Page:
It is summer 1994, just south of the Greek-Bulgarian border, basically a cease-fire line from several wars dividing this piece of the ex-Ottoman world among the ex-Byzantines. That summer, my perch was in Sofia, Bulgaria, where I worked as a consultant in a Greek-Bulgarian joint venture. I took a long weekend and a very slow train to Drama, where I would meet my brother-in-law’s relatives from Kavala.
In the Balkans, the trains do not run on time. My train from Sofia crossed the Greek border and unloaded passengers heading for points east and west while the train continued to Salonika. Greek train stations are usually, pardon the pun, Spartan, and the station outside of the village of Sidirokastro, the ex-Ottoman “Demir Hisar” (both meaning “Iron Castle” in Greek or Turkish, respectively), was just such a place. A small building with a ticket counter and a hall, worn plastic benches, and a very basic buffet. It was mid-summer, and air conditioning was not to be found.
Here, however, the Greek sense of hospitality, and equally importantly, of improvisation, came into its own. The train heading east towards the Turkish frontier was predictably late, and thirst and hunger started to take their toll, as my hlayb I lukanka (bread and sausage) I brought from my fridge in Sofia had already been consumed.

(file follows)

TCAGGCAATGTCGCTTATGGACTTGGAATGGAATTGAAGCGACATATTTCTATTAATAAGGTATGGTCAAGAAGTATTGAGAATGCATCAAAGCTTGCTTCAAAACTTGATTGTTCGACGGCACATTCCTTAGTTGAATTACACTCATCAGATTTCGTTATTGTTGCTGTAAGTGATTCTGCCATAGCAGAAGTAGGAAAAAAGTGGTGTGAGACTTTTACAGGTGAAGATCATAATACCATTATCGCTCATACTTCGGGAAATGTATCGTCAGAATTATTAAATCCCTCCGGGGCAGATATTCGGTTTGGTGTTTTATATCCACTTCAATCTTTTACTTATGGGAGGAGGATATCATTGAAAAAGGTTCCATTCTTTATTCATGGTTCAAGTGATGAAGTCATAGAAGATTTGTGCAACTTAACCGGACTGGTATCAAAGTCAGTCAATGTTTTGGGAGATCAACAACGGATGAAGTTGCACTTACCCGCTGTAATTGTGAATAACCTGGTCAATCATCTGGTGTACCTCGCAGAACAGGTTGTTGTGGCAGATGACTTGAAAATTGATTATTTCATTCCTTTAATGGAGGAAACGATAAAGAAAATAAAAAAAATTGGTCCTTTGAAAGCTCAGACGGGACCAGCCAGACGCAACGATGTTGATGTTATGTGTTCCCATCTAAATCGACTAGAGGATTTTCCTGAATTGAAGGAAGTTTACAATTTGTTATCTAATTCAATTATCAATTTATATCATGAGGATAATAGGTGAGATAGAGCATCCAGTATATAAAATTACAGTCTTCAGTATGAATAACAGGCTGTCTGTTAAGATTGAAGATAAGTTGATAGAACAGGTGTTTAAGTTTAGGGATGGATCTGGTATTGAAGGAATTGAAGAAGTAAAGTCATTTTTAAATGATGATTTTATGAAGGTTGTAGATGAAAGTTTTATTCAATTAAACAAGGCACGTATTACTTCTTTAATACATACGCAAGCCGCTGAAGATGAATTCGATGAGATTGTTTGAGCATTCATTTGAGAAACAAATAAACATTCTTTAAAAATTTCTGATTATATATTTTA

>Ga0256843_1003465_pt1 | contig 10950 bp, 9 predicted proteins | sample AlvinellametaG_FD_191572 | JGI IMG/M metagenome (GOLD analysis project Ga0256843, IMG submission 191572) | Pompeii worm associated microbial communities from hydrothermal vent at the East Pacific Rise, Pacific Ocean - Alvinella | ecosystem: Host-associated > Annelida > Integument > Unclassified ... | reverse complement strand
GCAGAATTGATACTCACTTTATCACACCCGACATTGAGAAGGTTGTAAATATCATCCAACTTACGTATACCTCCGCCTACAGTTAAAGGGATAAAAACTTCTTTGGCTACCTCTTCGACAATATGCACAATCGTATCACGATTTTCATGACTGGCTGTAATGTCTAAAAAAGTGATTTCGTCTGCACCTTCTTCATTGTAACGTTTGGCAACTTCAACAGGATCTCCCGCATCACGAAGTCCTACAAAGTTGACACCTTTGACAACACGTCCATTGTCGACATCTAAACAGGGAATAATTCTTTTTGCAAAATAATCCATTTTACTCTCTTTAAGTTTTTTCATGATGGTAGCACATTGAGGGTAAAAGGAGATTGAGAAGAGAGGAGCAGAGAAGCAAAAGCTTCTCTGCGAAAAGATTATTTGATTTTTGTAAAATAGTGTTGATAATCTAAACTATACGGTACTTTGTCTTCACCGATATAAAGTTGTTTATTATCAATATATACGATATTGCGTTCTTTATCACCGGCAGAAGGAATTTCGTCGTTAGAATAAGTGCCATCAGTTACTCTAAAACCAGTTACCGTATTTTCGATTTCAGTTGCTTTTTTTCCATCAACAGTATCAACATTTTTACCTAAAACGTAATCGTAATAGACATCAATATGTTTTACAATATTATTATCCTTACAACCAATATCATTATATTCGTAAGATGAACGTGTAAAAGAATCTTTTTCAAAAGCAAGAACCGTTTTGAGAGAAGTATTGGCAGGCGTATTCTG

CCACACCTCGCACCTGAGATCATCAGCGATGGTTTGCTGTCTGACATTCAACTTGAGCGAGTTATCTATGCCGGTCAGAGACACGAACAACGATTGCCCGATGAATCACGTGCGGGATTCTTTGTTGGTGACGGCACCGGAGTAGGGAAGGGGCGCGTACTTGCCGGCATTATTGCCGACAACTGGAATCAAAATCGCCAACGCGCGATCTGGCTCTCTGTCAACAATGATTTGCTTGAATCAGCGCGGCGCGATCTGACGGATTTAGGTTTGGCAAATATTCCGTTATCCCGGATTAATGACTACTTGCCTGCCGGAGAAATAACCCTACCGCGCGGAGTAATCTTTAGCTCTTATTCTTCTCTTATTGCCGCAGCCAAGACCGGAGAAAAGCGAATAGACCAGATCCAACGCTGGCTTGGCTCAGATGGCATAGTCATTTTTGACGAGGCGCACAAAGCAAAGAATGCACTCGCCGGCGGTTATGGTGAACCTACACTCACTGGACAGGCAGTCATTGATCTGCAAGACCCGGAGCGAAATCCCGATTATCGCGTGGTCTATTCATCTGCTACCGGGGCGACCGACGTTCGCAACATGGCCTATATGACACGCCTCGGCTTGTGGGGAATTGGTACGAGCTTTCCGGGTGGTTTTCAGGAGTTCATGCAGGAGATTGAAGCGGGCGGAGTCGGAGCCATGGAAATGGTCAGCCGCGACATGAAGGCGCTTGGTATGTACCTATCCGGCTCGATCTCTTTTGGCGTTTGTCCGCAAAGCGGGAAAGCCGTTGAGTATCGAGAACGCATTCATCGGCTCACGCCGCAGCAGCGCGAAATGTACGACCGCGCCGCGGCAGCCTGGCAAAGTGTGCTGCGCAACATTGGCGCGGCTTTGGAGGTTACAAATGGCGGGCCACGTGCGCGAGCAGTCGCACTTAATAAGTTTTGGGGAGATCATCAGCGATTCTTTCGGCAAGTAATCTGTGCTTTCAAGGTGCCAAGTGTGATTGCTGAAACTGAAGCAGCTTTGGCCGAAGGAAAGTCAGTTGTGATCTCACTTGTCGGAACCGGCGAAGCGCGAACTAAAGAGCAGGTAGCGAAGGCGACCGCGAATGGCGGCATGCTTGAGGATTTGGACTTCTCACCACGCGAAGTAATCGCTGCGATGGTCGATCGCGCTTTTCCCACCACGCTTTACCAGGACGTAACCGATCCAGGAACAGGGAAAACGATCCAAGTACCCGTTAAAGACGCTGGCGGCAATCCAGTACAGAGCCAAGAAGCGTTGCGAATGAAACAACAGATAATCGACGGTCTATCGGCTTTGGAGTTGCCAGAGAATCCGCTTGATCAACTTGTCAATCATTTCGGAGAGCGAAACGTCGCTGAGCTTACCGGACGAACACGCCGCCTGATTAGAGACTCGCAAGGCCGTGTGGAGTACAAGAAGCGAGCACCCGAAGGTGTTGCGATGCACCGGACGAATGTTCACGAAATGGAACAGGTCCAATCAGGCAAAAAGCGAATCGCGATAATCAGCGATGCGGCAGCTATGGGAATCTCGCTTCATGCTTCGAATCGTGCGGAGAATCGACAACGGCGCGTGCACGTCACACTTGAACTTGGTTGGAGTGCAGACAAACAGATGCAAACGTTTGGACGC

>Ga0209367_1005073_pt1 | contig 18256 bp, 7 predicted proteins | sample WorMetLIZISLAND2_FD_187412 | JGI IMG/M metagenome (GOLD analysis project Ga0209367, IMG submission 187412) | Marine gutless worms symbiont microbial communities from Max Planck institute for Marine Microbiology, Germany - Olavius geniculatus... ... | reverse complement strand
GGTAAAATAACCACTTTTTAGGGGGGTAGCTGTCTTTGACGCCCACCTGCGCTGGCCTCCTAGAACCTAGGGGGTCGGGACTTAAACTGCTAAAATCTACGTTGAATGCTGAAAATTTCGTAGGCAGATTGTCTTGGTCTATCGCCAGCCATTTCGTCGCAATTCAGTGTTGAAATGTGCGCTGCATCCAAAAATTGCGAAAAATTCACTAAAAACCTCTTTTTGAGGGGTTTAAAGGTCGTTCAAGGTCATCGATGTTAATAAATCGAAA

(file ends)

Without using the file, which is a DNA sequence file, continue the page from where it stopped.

The buffet was closed, but the station master had a key and produced a quick meze of cheese and cold cuts, along with a few large Kaiser beers, small taverna glasses, and a bottle of a transparent spirit—to foster a spirit of transparency. The small brood, three Greeks, a lone Brit, and two Bulgarian women—both of them Greek-speaking Sarakatsanians—joined this Greek-American in an improvised feast, which soon turned musical, as the station master pulled out a bouzouki, playing both songs known to all and popular, as well as one he wrote himself that was quite, shall we say, irredentist in all directions—Skopia, Sofia, and Mikra Asia.
Like so many residents of Sidirokastro, his origins were beyond the Greek borders, both north into Bulgaria, and east into Asia Minor. It is a constant in Macedonia, particularly the eastern part of the province. The song was an ode to lost homelands. At the same time, it was the banter of the Balkans, sung in drunkenness and jest, and all laughed it off. We demolished the food and drink, together with cold bottled water which just seems to taste better in Greece, as the slow, rumbling train arrived at the Iron Castle.
A dusty train station is hardly a typical Greek summer memory, yet for a taste of authenticity and a dose of reality, one could do worse. A Serbian friend once told me that that Diaspora Serbs (and, he implied Diaspora Greeks) hardly can understand the country they call their homeland without such authentic doses of daily life. I am grateful to have had so many such experiences. Hardly an Instagram moment but a memory far more powerful than a digitized selfie in a staged background.